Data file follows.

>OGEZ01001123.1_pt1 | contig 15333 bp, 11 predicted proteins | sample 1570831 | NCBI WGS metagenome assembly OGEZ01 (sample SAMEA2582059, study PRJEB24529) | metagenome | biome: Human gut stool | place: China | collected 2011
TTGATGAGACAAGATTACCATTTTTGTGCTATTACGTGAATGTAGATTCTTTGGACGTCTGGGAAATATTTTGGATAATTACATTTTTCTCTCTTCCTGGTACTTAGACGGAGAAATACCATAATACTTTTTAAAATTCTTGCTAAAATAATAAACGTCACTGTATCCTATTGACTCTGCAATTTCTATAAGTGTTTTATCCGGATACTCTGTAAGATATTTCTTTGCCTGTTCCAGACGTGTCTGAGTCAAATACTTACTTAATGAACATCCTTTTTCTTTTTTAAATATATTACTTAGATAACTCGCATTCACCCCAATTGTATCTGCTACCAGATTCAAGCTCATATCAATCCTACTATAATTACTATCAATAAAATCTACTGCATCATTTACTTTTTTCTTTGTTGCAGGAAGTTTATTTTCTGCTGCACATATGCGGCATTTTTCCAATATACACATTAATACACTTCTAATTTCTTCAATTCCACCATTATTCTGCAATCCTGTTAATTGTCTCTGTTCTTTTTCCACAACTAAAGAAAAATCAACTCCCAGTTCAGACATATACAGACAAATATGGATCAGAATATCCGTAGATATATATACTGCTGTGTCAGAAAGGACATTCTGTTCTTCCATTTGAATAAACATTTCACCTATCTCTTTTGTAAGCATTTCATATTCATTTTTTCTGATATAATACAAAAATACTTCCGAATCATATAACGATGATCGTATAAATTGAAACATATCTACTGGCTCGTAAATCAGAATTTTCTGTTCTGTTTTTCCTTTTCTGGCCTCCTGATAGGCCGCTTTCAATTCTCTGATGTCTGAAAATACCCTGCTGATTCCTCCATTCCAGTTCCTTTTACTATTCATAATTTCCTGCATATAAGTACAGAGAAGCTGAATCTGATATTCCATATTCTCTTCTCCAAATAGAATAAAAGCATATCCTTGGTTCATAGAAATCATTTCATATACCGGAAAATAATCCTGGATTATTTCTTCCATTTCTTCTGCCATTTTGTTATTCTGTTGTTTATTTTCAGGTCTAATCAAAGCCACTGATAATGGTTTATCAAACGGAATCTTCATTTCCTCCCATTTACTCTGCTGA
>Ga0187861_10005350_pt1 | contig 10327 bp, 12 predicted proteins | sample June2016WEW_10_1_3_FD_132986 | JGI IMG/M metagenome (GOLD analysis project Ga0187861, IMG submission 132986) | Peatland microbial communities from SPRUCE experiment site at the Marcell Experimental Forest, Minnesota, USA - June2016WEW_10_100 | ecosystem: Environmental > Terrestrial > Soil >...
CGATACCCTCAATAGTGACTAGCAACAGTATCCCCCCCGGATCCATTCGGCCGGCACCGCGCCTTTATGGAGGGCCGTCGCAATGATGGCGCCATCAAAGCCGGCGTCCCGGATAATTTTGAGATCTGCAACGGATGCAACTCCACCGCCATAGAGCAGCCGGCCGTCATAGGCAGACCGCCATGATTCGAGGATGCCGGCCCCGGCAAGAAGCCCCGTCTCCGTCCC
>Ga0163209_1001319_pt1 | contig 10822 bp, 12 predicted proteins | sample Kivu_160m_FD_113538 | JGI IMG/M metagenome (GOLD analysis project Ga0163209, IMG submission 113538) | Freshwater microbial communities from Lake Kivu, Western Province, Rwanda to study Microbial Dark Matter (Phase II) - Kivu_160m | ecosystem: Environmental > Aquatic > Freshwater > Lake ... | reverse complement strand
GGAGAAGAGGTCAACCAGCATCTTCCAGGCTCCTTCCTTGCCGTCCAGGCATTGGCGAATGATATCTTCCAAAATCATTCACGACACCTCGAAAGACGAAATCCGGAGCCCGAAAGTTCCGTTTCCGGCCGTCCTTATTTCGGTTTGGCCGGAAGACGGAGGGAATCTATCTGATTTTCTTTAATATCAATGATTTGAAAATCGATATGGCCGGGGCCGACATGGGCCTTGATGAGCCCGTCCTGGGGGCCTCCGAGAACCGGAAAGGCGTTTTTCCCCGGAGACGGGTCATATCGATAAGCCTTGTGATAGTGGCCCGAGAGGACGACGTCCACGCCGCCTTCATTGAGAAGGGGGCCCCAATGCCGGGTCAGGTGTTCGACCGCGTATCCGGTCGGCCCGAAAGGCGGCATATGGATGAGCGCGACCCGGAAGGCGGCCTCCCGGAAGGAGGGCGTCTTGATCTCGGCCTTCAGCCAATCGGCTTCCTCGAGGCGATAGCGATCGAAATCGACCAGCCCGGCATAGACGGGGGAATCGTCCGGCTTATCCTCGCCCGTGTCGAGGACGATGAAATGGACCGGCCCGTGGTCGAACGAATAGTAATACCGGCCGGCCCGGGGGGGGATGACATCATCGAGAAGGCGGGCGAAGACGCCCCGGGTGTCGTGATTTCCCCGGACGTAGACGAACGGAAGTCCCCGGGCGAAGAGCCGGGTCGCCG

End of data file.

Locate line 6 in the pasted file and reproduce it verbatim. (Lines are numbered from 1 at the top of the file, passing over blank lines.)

GGAGAAGAGGTCAACCAGCATCTTCCAGGCTCCTTCCTTGCCGTCCAGGCATTGGCGAATGATATCTTCCAAAATCATTCACGACACCTCGAAAGACGAAATCCGGAGCCCGAAAGTTCCGTTTCCGGCCGTCCTTATTTCGGTTTGGCCGGAAGACGGAGGGAATCTATCTGATTTTCTTTAATATCAATGATTTGAAAATCGATATGGCCGGGGCCGACATGGGCCTTGATGAGCCCGTCCTGGGGGCCTCCGAGAACCGGAAAGGCGTTTTTCCCCGGAGACGGGTCATATCGATAAGCCTTGTGATAGTGGCCCGAGAGGACGACGTCCACGCCGCCTTCATTGAGAAGGGGGCCCCAATGCCGGGTCAGGTGTTCGACCGCGTATCCGGTCGGCCCGAAAGGCGGCATATGGATGAGCGCGACCCGGAAGGCGGCCTCCCGGAAGGAGGGCGTCTTGATCTCGGCCTTCAGCCAATCGGCTTCCTCGAGGCGATAGCGATCGAAATCGACCAGCCCGGCATAGACGGGGGAATCGTCCGGCTTATCCTCGCCCGTGTCGAGGACGATGAAATGGACCGGCCCGTGGTCGAACGAATAGTAATACCGGCCGGCCCGGGGGGGGATGACATCATCGAGAAGGCGGGCGAAGACGCCCCGGGTGTCGTGATTTCCCCGGACGTAGACGAACGGAAGTCCCCGGGCGAAGAGCCGGGTCGCCG